The alloy of the present invention can be formed into a variety of shapes for a wide variety of uses and lends itself to the formation of billets, bars, rod, wire, strip, plate, or sheet using conventional practices.
 The alloy according to the present invention can be useful in a variety of applications requiring high strength and radiopaque characteristics, for example, to fabricate stents of other medical applications.
 It is apparent from the foregoing description and the accompanying examples, that the alloy according to the present invention provides a unique combination of tensile strength and radiopaque characteristics not provided by known series 300 stainless steel alloys. This alloy is well suited to applications where high strength, biocompatibility and radiopacity are required.
 The terms and expressions which have been employed herein are used as terms of description and not of limitation. There is no intention in the use of such terms and expressions to exclude any equivalents of the features described or any portions thereof. It is recognized, however, that various modifications are possible within the scope of the invention claimed.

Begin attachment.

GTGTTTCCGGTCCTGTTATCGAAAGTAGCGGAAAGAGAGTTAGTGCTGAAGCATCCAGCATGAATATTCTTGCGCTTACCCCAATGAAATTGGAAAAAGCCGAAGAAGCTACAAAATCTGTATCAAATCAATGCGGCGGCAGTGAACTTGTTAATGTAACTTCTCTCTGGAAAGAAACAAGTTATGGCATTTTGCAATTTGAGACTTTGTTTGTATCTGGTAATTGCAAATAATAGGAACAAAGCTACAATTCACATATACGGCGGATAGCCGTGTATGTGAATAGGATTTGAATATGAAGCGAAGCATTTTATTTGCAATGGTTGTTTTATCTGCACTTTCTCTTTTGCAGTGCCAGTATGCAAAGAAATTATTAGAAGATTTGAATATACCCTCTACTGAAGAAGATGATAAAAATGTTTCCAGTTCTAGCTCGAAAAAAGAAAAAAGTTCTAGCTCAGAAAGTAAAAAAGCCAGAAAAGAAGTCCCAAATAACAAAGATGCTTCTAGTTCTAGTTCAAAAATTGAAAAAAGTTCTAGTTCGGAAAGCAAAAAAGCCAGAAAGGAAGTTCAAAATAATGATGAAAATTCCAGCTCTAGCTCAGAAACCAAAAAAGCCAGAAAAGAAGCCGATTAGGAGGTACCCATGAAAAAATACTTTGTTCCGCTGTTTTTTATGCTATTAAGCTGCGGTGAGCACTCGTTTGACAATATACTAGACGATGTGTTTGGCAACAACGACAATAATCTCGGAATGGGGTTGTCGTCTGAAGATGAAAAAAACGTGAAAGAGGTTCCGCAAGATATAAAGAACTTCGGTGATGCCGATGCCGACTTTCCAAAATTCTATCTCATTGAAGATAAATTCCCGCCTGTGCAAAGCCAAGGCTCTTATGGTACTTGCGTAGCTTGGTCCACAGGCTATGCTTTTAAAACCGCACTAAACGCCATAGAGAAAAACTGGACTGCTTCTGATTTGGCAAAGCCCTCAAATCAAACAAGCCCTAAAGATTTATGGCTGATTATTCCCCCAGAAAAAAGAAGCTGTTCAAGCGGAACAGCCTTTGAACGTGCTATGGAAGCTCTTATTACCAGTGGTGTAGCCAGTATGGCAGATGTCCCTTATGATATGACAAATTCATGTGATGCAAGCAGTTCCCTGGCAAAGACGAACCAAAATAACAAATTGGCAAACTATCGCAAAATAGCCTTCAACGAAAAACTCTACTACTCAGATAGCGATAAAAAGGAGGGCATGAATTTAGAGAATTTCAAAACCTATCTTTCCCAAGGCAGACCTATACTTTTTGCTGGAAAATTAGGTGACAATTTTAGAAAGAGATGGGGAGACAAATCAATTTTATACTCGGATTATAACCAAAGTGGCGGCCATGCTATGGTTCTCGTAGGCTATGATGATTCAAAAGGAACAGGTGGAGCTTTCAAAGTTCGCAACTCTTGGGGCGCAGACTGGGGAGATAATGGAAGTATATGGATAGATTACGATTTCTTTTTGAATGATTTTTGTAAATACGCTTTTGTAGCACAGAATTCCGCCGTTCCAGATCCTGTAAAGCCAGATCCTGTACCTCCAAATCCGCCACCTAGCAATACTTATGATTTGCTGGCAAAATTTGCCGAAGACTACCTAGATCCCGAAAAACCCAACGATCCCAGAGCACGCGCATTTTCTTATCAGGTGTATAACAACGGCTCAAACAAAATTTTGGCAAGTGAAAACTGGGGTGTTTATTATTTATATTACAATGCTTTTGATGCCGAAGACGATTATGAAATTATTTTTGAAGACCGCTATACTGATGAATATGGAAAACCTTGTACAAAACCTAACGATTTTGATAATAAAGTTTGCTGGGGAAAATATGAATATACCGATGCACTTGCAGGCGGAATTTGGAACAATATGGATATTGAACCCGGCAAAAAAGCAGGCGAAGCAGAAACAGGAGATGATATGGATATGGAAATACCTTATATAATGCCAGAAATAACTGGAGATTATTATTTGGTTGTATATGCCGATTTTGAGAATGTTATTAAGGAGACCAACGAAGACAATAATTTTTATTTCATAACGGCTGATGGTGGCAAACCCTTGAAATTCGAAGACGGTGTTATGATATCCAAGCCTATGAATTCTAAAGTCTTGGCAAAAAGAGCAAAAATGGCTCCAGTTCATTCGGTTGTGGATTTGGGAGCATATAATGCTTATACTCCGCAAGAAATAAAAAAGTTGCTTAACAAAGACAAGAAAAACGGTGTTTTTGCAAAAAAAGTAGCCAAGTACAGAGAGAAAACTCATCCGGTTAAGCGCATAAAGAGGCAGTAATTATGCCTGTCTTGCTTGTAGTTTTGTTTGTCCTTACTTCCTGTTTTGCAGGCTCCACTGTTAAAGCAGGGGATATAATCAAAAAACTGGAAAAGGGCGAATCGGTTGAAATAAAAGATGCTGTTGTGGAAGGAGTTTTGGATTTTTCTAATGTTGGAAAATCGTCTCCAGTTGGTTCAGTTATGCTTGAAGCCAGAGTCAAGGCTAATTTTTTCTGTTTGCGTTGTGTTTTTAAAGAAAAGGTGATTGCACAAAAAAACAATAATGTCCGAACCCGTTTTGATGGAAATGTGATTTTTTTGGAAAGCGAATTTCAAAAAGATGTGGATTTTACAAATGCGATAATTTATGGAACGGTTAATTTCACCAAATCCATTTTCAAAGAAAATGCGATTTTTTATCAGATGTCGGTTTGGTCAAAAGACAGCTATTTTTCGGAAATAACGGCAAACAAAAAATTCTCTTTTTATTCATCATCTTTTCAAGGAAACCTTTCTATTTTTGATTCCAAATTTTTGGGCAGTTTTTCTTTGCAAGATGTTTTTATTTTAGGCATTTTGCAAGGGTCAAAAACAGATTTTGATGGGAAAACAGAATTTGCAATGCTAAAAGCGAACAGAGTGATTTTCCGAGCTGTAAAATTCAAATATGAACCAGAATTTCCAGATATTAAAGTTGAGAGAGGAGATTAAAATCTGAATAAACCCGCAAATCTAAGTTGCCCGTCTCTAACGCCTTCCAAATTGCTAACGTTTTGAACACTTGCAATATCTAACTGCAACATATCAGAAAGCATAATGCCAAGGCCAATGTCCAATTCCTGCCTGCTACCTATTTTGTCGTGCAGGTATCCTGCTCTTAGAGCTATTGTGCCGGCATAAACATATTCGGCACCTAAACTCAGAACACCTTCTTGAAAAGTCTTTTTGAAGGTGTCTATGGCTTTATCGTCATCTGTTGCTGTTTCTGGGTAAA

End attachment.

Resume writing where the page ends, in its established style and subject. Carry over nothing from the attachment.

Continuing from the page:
While the invention has been illustrated and described herein in terms of its use as an intravascular stent, it will be apparent to those skilled in the art that the stent can be used in other instances such as to expand prostate urethras in cases of prostate hyperplasia. Other modifications and improvements may be made without departing from the scope of the invention.
 Other modifications and improvements can be made to the invention without departing from the scope thereof.
 The alloy of the present invention is readily melted using conventional and/or vacuum melting techniques. For best results, as when additional refining is desired, a multiple melting practice is preferred. The preferred practice is to melt a heat in a vacuum induction furnace (VIM) and cast the heat in the form of an electrode. The electrode is then remelted in a vacuum arc furnace (VAR) and recast into one or more ingots.